In Wild Awake, Hilary T. Smith’s exhilarating and heart-wrenching YA debut novel, seventeen-year-old Kiri Byrd has big plans for her summer without parents. She intends to devote herself to her music and win the Battle of the Bands with her bandmate and best friend, Lukas. Perhaps then, in the excitement of victory, he will finally realize she’s the girl of his dreams.
But a phone call from a stranger shatters Kiri’s plans. He says he has her sister Sukey’s stuff—her sister Sukey, who died five years ago. This call throws Kiri into a spiral of chaos that opens old wounds and new mysteries.
Both exhilarating and wrenching, Hilary T. Smith’s debut novel captures the messy glory of being alive, as seventeen-year-old Kiri Byrd discovers love, loss, chaos, and murder woven into a summer of music, madness, piercing heartbreak, and intoxicating joy.
First sentence: “It’s the first day of summer, and I know three things: One, I am happy. Two, I am stoned. Three, if Lukas Malcywyck’s T-shirt was any redder I would lean over and bites it like an apple.”
Why didn’t anything happen in you, Wild Awake? I wanted you to be good, but unfortunately, you were not because nothing happened and goddamn, your main character and the prose was cringe-worthy.
Yes, that’s right, my dear friends. Nothing really happen. Yeah, Wild Awake seemed true to everyday life since life doesn’t have an overarching plot, and I would’ve enjoyed it if I hadn’t disliked the main character. It is a mess (albeit, somewhat fitting to the main character’s state of mind). When I was a few chapters into the book, I thought it’ll be about Kiri Bryd, dealing with her grief over the death of her sister, but it is only to an extent? In a way, you can say that her inability to do so leads her in this weird, stream of consciousness story about her entire summer that was full of obsessive piano playing, lusting over her close friend Lukas, traipsing around the dark in a very bad neighborhood on a bike, and hanging out with semi-unsavory folks. Other than that, all the characters fall short of making me actually care for them and the content, which is a shame.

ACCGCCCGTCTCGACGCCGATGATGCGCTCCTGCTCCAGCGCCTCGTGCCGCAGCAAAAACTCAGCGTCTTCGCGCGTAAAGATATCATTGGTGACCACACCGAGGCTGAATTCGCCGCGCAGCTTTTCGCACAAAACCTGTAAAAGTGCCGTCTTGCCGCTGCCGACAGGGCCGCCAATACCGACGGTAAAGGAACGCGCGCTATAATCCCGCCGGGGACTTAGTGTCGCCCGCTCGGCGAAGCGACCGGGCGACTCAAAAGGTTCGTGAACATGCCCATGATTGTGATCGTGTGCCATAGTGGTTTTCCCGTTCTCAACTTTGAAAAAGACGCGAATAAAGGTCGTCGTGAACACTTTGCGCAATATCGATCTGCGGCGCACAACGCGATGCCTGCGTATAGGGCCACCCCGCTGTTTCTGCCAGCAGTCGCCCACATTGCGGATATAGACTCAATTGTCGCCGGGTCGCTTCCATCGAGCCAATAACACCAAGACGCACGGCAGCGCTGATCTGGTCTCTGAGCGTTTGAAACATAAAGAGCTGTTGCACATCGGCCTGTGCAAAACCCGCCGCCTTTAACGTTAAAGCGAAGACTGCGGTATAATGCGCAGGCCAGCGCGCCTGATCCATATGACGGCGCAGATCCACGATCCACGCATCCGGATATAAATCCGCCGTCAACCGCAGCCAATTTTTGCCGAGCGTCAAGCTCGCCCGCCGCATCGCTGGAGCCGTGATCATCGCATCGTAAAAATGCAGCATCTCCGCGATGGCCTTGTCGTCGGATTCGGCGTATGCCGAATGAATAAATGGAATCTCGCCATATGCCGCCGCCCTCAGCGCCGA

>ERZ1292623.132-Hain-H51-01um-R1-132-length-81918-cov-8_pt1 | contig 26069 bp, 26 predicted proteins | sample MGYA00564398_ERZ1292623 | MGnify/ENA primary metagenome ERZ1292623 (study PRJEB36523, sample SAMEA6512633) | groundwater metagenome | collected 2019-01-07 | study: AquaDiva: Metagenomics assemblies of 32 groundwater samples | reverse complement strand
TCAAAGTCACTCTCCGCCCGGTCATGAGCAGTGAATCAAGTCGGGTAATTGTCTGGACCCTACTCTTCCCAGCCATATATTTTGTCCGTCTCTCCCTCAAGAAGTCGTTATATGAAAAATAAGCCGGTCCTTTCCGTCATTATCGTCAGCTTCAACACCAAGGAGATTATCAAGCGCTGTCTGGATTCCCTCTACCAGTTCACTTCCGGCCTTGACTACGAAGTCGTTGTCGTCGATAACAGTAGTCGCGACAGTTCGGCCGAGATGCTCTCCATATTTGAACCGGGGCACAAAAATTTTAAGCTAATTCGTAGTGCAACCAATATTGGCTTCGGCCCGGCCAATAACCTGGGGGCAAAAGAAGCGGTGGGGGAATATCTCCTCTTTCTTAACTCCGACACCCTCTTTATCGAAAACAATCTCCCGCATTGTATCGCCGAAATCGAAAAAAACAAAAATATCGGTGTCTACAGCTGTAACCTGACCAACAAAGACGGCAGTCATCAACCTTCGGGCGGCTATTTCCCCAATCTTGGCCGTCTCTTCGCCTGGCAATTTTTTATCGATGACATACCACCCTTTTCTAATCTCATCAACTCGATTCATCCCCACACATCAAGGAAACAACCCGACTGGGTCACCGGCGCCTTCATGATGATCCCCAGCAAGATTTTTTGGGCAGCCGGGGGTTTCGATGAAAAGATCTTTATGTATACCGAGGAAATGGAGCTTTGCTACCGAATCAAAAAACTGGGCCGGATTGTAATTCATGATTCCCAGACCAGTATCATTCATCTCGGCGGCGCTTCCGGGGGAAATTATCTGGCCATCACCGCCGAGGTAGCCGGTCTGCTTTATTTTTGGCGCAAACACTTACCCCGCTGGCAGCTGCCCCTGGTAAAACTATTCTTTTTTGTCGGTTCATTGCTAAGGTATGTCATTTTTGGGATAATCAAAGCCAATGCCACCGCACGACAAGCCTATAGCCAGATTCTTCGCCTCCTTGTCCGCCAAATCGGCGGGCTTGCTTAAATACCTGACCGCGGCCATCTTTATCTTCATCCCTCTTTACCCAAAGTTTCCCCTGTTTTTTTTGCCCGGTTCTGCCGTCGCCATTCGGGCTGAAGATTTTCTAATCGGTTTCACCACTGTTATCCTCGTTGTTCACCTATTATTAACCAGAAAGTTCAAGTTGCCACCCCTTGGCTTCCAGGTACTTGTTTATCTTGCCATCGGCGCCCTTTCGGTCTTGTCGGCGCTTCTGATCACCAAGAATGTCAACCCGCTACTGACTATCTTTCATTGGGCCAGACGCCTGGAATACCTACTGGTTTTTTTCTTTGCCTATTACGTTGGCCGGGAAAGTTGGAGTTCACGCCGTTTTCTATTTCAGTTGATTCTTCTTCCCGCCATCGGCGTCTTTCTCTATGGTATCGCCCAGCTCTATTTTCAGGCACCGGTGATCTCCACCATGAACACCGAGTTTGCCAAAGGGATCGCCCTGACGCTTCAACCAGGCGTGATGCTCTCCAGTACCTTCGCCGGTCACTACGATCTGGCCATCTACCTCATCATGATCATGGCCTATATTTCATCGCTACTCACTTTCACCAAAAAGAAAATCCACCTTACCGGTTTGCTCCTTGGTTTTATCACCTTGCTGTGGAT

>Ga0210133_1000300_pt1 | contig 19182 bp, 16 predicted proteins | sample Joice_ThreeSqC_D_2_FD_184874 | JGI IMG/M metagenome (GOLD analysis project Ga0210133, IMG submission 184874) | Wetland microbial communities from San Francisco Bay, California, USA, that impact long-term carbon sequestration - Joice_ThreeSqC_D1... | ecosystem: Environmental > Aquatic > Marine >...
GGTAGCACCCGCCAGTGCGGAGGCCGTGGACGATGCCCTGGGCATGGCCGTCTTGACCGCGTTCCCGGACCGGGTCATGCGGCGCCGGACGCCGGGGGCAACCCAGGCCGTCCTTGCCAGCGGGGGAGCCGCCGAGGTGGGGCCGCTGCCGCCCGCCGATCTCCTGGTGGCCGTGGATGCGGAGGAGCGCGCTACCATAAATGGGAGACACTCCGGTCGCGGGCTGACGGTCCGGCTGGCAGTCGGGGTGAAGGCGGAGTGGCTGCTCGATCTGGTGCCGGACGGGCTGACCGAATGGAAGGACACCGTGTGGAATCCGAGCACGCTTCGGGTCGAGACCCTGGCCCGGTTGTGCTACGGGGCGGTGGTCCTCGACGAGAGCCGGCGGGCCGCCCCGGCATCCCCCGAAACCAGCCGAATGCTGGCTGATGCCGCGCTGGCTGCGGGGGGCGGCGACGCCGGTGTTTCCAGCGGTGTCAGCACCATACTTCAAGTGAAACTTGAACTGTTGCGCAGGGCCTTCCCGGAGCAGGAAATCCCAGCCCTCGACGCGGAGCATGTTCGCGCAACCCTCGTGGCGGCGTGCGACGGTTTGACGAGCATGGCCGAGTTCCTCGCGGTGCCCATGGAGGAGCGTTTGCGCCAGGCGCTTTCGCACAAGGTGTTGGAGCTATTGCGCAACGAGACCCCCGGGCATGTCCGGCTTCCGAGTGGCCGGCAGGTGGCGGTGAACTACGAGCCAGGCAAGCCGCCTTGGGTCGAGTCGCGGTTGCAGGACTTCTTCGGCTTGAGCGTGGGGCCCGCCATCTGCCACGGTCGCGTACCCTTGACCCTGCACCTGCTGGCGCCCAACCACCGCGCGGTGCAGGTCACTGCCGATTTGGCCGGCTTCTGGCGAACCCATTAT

- Kiri’s grief + the way she spirals out of control
I like the way Kiri’s grief is portrayed and how she spirals out of control when everything she has ever known — her sister’s death, the pressure of expectations, her music, her feelings — collapses onto her. Kiri never properly grieved for her sister, and when she finds out the real cause of her sister’s death and what her life was like. Kiri’s heart is ripped out of her chest again. She idolizes her sister and wants to think the best of her, but this newfound knowledge of her sister is too much for her to handle. Her sister is even further away from her than she anticipated because she didn’t know her sister as well as she thought. She can’t cope and thus, we get to see her try to find herself and figure out where she is in relationship to her sister.
You get to see her mania through her eyes. I liked seeing the thoughts that went through her head when she was high. It is very startling and in your face. You are dropped into her erratic train of thought and you can’t help but feel annoyed and sad about how she’s coping (or not coping).
- Music as a drug